September 29, 2020
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'No Such Proposal Yet': Officials On Assam Govt's Move To Shut Madrassas, Sanskrit Schools

Imran Hussain, the chairman of the State Madrassa Education Board, said, 'I saw the statement in the media. There is no official communication on this proposal to us.'

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'No Such Proposal Yet': Officials On Assam Govt's Move To Shut Madrassas, Sanskrit Schools
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'No Such Proposal Yet': Officials On Assam Govt's Move To Shut Madrassas, Sanskrit Schools
outlookindia.com
2020-02-13T20:22:58+05:30

A day after Assam Education minister Himanta Biswa Sarma announced that the government-funded Madrassas and Sanskrit Tols will be shut down and turned into normal schools, multiple officials said no such move had been initiated yet.

“There is no such proposal on paper as of now,” said Preetom Saikia, Commissioner and Secretary, Elementary and Secondary Education, Assam government.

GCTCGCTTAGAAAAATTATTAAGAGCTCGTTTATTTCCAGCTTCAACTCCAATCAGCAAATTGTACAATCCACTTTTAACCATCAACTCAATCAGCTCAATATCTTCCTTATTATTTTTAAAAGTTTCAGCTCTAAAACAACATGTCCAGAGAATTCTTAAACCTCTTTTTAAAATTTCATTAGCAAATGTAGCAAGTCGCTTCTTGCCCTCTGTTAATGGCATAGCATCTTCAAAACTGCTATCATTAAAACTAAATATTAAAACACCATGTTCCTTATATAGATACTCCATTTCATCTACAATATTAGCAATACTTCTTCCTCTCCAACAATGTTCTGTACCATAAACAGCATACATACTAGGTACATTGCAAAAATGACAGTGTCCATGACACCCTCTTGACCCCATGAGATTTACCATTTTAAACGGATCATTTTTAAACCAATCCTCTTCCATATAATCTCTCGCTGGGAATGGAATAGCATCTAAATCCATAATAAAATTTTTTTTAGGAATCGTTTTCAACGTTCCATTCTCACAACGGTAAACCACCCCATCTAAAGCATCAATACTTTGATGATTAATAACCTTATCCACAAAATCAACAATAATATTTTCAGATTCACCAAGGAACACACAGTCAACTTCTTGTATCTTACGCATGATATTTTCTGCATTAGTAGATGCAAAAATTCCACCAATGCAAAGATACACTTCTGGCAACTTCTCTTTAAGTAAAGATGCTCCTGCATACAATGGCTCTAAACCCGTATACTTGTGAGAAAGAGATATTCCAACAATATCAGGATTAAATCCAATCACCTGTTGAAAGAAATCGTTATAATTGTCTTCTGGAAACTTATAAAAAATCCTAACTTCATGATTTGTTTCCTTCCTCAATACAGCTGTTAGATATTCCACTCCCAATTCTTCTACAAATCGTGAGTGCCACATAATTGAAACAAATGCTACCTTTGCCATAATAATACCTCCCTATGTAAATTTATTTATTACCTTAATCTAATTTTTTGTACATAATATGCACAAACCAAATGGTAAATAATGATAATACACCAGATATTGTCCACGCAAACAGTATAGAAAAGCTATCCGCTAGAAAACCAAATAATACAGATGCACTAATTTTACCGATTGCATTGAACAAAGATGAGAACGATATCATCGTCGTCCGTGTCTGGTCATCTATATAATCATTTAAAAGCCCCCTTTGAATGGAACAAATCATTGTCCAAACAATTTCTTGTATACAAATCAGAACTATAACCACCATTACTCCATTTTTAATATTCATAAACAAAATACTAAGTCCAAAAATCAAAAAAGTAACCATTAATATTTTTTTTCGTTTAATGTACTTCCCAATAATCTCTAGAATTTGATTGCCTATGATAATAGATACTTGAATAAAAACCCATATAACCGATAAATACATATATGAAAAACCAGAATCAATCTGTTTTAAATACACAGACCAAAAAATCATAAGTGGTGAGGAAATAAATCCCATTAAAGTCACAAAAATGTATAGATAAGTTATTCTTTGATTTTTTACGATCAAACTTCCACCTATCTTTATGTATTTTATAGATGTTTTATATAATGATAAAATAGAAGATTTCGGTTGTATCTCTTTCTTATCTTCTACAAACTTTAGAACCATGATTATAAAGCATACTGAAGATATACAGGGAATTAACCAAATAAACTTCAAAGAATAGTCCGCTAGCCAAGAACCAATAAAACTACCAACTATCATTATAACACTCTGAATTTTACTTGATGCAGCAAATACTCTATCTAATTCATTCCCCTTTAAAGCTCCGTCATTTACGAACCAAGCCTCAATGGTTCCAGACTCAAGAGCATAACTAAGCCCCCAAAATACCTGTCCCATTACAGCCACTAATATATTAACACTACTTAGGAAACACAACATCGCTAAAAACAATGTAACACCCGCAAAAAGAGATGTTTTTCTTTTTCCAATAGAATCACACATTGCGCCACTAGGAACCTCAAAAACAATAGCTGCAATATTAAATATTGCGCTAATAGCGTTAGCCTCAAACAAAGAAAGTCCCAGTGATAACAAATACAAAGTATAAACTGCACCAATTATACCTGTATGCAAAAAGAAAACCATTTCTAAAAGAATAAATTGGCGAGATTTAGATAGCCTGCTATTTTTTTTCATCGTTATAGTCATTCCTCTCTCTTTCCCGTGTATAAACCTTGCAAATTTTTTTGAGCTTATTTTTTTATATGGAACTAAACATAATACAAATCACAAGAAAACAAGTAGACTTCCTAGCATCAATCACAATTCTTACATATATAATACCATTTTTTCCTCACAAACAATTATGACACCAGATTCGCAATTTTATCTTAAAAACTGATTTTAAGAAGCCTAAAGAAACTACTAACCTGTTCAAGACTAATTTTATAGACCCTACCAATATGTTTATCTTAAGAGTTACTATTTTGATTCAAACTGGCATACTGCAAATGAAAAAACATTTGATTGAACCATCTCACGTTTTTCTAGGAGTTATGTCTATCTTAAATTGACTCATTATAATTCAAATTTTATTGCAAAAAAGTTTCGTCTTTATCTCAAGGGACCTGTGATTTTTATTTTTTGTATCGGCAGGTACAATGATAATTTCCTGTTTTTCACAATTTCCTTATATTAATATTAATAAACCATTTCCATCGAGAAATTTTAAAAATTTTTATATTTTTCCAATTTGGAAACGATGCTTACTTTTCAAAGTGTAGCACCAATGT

Imran Hussain, the chairman of the State Madrassa Education Board, said, “I saw the statement in the media. There is no official communication on this proposal to us.”
Hussain said there are 706 government-aided madrassas in the state, where students are taught Theology and Arabic besides other subjects which are taught in other state government-run schools.

Similarly, there are reportedly 97 provincialised Sanskrit tols and 100 venture tols where Sanskrit is taught as a compulsory language.

When a third senior bureaucrat of the state government was asked about the proposal, he went on to the extent of calling it a “rumour”.

The decision was not even part of a media release that office of Assam Chief Minister Sarbananda Sonowal sent to journalists after a council of ministers meeting on Wednesday.

Sarma, the state’s education minister, had on Wednesday announced that all government-funded madrasas and Sanskrit tols will be converted into normal high schools.

“We have taken this decision because teaching Arabic, or some other language, or any religious text, is not the responsibility of the government,” Sarma told journalists outside Guwahati’s Srimanta Sankardeva Kalakshetra on the sidelines of a government event.

Sarma said the move will take four to five months. “If someone uses their own money to teach religion, it is fine, but government funds cannot be used to impart religious education,” he said.

“We cannot be teaching Bhagvad Gita or the Bible in schools,” Sarma said adding the teachers imparting religious education will be paid salaries till they retire.


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